Should You Invest In Stocks Or Real Estate (Or Both)?

Last Updated on November 14, 2020 by Oddmund Groette

Most people invest in real estate, perhaps quite logically since this is a very easy business model to understand. Equity (stocks) is perceived as riskier and thus less desirable as an investment.  The aim of this article is to give some pros and cons with both asset classes (I’m considering direct investments – not mutual funds). There is no “best” investment as this boils down to preferences and goals. However, these two asset classes might complement each other because, as I wrote in the last article about diversification, you can own several asset classes and theoretically increase returns while lowering the volatility of your whole portfolio.

Below is what I consider relevant issues to contemplate before you invest:

Price appreciation:

Where can you expect the most capital gains? This question is tough to answer, but the research I have seen indicates that stocks have performed better than real estate over long cycles (unleveraged), for example this research. That makes sense. Except for the land, why should an apartment or house appreciate in value? It’s a perishable good that literally ends up as rubbish if it’s not properly maintained. The only two reasons why it tends to increase are because of the opportunity cost of building a new house and the value of the land. When the cost of building new real estate increases, the alternative is to buy a cheaper and older apartment (and this increases its value). Because of this, real estate tends to increase at a rate in line with inflation. The value in a building is the cost of its materials and labor, plus a tiny profit margin. Costs and labor are of course the main components driving inflation.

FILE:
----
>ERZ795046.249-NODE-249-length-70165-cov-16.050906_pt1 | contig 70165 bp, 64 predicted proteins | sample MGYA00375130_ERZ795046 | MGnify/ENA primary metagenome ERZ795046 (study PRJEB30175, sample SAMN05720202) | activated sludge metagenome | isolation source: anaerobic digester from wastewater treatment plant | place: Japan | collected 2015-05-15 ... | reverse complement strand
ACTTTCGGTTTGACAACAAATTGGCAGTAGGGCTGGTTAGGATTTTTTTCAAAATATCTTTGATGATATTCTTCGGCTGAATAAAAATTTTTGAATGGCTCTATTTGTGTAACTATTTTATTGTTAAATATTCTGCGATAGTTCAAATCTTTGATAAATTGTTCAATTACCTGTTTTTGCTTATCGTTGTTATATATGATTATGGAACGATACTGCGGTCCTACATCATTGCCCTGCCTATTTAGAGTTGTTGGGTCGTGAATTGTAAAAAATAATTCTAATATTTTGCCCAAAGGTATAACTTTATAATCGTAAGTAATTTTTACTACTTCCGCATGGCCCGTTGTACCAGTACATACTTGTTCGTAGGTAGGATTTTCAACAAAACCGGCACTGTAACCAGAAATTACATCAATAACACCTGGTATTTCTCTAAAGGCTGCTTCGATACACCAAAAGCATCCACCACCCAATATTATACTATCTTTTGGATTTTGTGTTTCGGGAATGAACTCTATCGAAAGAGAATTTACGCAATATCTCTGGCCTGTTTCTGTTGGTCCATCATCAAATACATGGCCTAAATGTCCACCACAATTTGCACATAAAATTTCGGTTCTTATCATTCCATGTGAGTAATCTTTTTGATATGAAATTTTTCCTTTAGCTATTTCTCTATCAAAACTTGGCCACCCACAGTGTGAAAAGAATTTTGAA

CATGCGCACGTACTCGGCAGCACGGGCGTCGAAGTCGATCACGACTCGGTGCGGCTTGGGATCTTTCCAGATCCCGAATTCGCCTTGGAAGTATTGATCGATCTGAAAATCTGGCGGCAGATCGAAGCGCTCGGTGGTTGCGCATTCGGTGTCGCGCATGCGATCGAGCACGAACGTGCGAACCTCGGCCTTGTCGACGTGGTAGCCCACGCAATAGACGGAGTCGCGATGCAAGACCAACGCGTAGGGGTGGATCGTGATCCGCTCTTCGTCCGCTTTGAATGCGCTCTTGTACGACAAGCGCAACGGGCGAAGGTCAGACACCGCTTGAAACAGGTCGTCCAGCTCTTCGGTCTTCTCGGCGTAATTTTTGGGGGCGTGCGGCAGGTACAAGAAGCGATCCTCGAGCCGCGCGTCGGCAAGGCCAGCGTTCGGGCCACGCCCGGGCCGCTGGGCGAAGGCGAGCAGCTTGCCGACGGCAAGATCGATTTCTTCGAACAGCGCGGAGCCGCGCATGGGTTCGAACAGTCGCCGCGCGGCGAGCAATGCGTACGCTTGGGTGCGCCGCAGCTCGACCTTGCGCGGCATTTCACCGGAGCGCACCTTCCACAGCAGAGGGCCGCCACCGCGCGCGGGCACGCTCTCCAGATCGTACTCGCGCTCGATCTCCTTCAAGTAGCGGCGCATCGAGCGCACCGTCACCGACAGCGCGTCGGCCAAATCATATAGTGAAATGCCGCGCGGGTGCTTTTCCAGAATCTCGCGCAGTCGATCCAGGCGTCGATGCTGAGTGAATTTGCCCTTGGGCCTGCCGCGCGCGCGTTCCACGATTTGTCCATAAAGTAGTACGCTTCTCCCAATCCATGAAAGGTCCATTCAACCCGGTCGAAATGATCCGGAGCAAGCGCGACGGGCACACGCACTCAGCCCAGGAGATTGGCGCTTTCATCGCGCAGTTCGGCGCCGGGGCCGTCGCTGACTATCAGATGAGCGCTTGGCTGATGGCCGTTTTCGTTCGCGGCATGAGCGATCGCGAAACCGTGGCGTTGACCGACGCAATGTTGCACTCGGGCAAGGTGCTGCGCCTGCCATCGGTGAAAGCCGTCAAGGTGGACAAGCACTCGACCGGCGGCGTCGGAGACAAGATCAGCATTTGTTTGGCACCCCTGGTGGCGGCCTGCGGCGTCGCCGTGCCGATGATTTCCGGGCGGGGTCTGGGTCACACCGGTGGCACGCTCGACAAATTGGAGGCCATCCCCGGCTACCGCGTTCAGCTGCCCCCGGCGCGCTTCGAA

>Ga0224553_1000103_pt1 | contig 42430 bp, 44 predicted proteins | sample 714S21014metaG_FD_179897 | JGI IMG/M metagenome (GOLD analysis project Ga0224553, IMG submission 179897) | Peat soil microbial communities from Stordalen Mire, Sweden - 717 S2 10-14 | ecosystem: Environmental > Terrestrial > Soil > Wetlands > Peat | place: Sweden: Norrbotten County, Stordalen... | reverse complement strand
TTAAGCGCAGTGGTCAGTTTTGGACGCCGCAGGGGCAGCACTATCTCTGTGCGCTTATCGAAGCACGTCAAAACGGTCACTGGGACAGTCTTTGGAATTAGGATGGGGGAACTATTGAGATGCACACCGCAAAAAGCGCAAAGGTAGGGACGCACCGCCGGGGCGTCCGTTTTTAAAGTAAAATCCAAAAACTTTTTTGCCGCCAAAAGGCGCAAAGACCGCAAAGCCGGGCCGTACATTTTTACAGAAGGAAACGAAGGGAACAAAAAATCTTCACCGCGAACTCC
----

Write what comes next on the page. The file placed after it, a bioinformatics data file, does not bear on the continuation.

If we include leverage the answer obviously changes. While very few use leverage in the stock market, it’s the opposite in the real estate market: Leverage is very common.

A Norwegian student named Johan Skorge Skaaret wrote a very interesting master dissertation (in Norwegian) about the real estate prices in Norway from 1899 to 2011. His conclusions are that real estate over this period as a whole has produced low returns:

Norwegian real estate in a historical perspective adjusted for inflation. Clearly, for the major Norwegian cities real estate has not been such a good investment.

The chart includes real estate prices in 4 of the 5 biggest cities in Norway adjusted for inflation. I suspect most investors believe that the price surge since the early 1990s is normal, when it most likely isn’t.

Two Norwegian students wrote an interesting master dissertation (in Norwegian) about real estate and stocks as an investment between 1996 and 2013. Their conclusions can be summarized in this table:

Period Real estate annual returns
Stocks annual returns
1983-1992 6.7% 14.4%
1993-2002 11.5% 6.0%
2003-2011 7.5% 11.4%

The assumptions are a “standard” apartment used in the statistics of the Central Bank of Norway (Norges Bank). Maintenance, taxes and rental income are included. Stocks are measured in the form of the main index of the Oslo Stock Exchange.

The results in the table are annualized returns without leverage. Because most banks willingly lend up to 90% of the purchase price for real estate, the table above indicates real estate has been a better investment, given you survived the real estate crash at the end of the 80s. Many didn’t.

Leverage makes you fragile

Direct investments into real estate require much equity, which most investors haven’t. Thus, you go to the bank to ask for leverage. In Western countries, almost everyone borrows money for purchasing real estate, while for example the markets in Eastern Europe are much more conservative with less debt. Banks lend to real estate investors, but not to stock market investors. This is further amplified by recent banking regulations which tilt even more lending to real estate instead of businesses.

But when you borrow money you are not “free”. You live at the mercy of the lender, which normally has the first rank on your property in case you default. It makes you fragile (to borrow a term from Nassim Nicholas Taleb). History shows that real estate doesn’t just appreciate decade after decade. Debt can be wonderful when it magnifies returns, but at the same time it increases the likelihood of default.

Both developers and investors are often crunched at the same time, which adds fuel to the fire. The first principle in investing is survival. Based on this, I’m against any financing of investments above 40% of equity. Sooner or later many real estate investors will be squeezed. Personally, I believe there is a real estate bubble in many Western countries fuelled by cheap debt and investors which have never experienced a real crash. Don’t bet central bankers will come to the rescue endlessly.